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Feed by M.T. Anderson

Feed (original 2002; edition 2004)

by M.T. Anderson

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3,4753831,530 (3.8)231
Authors:M.T. Anderson
Info:Candlewick (2004), Paperback, 299 pages
Collections:Your library, Currently reading

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Feed by M. T. Anderson (2002)


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Much like the titular “feed” that dominates the lives of the adolescents featured in this story, Anderson’s novel fluctuates between two goals—it is both a cautionary satire against the dominance of pervasive, continuous media saturation of our everyday lives and a poignant tale of doomed adolescent romance.

Set in a future America where citizens decide when the sun will rise and set in their self-contained suburbs, teenagers vacation on the moon, and no one exists unless a marketing conglomerate can construct a profile of you based on your online activity (especially your shopping habits), Feed tells the story of Titus and Violet, two adolescents who meet while vacationing on the moon. While there, their feeds (in this future America, you see, nearly everyone is hard-wired to the Internet via an implanted feed) are hacked by a cyber-vigilante. Although Titus and most of his friends recover from the cyberattack, Violet—whose feed was implanted when she was at an advanced age and whose parents had to settle for a low-budget feed—suffers more grave consequences.

Although the neologistic slang that Anderson invents for his characters takes a bit of time to master, his satire of our contemporary obsession with staying “cyber-connected” at the expense of genuine human connection is bitingly clear throughout the narrative. One could criticize the literary merits of this work by pointing out that the minor characters are not very well developed and that the plot shifts its focus about two-thirds of the way into the novel from satire to melancholy and tragic romance, but the argument might also be made that these features of the novel occur by design to emphasize the dehumanizing effects of all-pervasive technology.

An overall quick read, Feed provides much fodder for the conversation about the relative benefits and drawbacks of technology that seems to develop at an increasingly exponential pace. ( )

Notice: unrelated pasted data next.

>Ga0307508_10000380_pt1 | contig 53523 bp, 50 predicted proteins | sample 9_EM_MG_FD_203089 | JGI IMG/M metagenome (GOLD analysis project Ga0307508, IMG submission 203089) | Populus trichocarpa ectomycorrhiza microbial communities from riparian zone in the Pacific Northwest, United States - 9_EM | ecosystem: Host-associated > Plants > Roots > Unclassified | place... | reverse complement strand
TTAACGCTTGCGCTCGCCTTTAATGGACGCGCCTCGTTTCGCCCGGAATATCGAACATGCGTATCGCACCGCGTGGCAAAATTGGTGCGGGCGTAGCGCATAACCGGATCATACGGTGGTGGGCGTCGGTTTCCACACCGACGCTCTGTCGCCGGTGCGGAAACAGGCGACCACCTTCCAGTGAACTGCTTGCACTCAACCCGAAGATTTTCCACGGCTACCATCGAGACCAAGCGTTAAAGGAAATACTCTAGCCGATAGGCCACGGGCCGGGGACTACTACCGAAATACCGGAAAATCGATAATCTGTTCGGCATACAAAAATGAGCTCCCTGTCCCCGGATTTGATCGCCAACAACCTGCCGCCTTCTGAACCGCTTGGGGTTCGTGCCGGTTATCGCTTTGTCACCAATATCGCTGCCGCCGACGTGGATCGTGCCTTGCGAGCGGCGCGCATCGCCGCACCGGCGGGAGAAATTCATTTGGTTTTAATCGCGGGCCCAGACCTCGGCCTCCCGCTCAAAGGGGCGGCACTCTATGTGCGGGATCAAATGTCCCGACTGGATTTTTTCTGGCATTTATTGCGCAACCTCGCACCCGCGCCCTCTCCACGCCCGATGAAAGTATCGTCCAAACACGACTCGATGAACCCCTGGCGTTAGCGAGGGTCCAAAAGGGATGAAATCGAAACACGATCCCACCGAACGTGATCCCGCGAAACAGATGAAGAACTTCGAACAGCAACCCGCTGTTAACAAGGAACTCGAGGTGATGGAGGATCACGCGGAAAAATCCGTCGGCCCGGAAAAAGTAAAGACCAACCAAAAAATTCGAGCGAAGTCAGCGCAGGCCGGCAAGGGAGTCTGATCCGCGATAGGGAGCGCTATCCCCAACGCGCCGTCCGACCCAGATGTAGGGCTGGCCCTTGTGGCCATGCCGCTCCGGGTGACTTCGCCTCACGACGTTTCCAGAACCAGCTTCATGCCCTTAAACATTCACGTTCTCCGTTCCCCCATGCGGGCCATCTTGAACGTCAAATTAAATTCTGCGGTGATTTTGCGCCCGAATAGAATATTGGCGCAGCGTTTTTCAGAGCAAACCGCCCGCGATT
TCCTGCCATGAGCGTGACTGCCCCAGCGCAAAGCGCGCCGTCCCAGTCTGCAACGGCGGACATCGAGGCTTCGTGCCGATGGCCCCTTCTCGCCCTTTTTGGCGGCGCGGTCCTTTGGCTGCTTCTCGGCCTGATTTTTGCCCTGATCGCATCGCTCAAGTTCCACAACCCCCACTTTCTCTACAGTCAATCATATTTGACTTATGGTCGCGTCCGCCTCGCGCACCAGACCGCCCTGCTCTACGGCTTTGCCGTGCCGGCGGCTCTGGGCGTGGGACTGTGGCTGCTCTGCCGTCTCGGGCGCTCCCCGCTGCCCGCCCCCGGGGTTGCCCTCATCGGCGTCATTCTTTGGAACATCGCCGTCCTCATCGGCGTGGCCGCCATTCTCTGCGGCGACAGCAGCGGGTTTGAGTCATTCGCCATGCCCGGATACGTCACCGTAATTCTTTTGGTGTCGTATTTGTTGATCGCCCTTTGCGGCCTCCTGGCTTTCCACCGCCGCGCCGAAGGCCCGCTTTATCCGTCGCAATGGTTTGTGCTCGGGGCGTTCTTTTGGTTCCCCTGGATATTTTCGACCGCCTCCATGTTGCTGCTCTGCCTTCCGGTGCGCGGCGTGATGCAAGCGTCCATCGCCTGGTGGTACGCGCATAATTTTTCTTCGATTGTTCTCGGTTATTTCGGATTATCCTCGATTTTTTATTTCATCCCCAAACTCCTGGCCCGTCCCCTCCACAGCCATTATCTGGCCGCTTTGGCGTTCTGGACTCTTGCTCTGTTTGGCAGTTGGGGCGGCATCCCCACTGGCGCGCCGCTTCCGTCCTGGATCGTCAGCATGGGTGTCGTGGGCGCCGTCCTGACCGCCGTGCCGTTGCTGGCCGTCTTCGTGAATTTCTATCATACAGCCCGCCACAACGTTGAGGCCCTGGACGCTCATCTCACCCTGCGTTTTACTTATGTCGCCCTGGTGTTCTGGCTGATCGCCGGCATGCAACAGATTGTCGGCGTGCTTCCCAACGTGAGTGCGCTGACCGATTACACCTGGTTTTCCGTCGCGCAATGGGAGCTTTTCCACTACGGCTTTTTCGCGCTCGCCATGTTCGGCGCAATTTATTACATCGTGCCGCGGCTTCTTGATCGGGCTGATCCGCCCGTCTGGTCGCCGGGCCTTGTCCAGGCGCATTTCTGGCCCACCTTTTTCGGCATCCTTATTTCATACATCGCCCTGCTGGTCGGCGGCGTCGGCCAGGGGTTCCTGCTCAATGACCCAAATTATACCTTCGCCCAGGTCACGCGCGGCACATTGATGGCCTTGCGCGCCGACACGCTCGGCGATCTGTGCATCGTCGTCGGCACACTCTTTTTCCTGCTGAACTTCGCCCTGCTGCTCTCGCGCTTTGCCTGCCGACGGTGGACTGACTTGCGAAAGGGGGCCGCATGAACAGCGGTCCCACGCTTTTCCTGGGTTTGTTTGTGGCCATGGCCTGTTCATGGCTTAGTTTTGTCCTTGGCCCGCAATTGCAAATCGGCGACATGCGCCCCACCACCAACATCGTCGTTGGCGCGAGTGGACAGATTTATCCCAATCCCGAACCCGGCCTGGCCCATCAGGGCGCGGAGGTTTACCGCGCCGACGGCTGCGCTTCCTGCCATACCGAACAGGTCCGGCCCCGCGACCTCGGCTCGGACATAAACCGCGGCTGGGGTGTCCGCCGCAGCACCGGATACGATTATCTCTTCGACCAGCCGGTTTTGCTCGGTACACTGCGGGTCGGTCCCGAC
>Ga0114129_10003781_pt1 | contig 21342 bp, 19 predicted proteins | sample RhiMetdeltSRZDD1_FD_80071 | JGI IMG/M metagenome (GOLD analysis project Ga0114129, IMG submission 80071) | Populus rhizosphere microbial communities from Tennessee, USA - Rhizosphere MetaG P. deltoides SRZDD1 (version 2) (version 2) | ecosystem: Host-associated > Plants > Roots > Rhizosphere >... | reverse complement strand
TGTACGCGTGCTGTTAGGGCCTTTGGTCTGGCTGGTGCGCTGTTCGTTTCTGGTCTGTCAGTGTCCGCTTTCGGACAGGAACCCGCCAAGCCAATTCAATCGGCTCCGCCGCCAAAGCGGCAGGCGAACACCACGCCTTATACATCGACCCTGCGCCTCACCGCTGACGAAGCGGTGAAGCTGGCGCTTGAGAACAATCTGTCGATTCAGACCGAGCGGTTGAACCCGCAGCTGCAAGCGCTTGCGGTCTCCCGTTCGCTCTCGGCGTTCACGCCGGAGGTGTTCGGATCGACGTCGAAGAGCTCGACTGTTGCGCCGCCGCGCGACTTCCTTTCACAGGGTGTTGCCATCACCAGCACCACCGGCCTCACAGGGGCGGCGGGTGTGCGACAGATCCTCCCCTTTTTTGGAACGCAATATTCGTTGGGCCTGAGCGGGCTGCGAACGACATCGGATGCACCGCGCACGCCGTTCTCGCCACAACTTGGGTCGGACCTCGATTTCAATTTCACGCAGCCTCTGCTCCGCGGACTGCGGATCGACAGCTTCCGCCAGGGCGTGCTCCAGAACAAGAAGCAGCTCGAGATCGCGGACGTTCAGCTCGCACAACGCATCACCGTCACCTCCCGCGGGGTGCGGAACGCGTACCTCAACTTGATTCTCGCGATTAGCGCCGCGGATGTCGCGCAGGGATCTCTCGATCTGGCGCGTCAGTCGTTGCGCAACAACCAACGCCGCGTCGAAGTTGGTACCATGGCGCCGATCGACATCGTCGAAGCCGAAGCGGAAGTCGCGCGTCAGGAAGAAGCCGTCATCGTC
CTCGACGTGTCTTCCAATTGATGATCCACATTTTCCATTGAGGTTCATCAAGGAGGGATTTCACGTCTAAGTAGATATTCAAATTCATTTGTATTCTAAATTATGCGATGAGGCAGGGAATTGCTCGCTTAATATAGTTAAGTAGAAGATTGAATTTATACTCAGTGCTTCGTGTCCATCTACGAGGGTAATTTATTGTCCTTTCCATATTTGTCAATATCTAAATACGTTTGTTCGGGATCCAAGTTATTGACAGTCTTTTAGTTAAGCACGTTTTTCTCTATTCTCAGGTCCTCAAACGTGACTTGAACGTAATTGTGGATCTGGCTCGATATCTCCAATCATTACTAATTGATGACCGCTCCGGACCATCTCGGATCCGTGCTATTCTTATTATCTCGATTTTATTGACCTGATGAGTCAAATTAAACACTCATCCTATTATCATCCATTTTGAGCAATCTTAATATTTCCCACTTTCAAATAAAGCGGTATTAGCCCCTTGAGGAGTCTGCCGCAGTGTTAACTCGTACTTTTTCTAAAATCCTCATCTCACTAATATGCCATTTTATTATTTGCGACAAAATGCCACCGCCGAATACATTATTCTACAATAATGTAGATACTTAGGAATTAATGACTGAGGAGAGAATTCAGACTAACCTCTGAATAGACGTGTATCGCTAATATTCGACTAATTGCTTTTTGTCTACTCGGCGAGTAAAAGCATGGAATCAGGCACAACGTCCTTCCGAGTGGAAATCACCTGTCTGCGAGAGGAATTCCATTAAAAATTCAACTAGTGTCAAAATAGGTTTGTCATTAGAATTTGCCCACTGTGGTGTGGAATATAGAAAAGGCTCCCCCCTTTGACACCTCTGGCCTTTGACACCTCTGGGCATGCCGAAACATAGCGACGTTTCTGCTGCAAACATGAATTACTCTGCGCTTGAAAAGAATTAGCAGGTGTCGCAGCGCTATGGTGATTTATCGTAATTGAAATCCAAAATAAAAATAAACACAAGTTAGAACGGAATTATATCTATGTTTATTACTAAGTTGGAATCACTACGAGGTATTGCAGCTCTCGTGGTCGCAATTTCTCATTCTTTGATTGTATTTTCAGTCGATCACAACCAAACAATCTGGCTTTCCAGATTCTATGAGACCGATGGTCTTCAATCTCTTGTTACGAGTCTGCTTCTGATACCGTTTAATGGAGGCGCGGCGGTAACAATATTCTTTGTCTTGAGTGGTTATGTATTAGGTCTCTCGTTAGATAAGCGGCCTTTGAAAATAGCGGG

jimrgill | Sep 16, 2015 |
Dystopian life isn't so bad, even though high ambient radiation levels cause everyone to breakout in weeping skin lesions, the world's forest are gone, and the lakes are burning- you can still buy anything you want from the banners on your feed AND have it shipped instantaneously to you wherever you are! Feed by M T Anderson warns of a corporate greed so visceral that all humans voluntarily choose to have an electronic monitor implanted in their brains allowing for ease of communication, but also allowing for corporate assessment of everything one buys, communicates, and thinks. Different from the genre, the storyline is not dominated by the manipulative power of the government- this is a free society...as long as you have the money to afford to buy the things that make survival possible despite the inability of the earth to support it. The novel generates lots of questions about who is really in control and why citizens allow themselves to be manipulated by the massive corporate entity feednet- is it just to get the best deals on the newest styles at Weatherbee & Crotch? Not for young readers, coarse language and almost-sex scenes make this science fiction story more appropriate for older young adult readers. ( )
  MzzColby | Aug 13, 2015 |
Wow. This one blew me away. Every bit of this story resonated deeply and I now see prototypes of the Feed everywhere. The novel's implications complicate my parenting decisions with which I struggle daily; I could totally relate to Violet's father!

A must-read for anyone who can handle it (the almost inarticulate slang of the future can get really annoying), but I recommend the audio only. ( )
  engpunk77 | Aug 10, 2015 |
Think A Clockwork Orange meets I, Robot and you're on the right track to grasping the concept of Feed. If you've ever read or watched A Clockwork Orange, you'll remember the made up language/slang called Nadsat which was so complicated that a glossary was included at the back off the book. Feed isn't quite that difficult but it does take a meg long time to get used to (that was a little example there). As veteran readers of the blog will know, I am fascinated (or you could say horrified) by the theory that technology will one day destroy humanity as we know it now. One could even argue that it's already well under way. What M.T. Anderson has done is look at how corporations and the media have shaped our culture and what might happen if we surrender fully to it. This is a worst case scenario (at least I hope it is) of what happens when we cease asking questions and nourishing our natural curiosity. What if we were all tapped into the media and each other in such a way that we soon became mere vessels for corporations to exploit? Would life find a way? Find out by reading Feed and letting your imagination run wild. ( )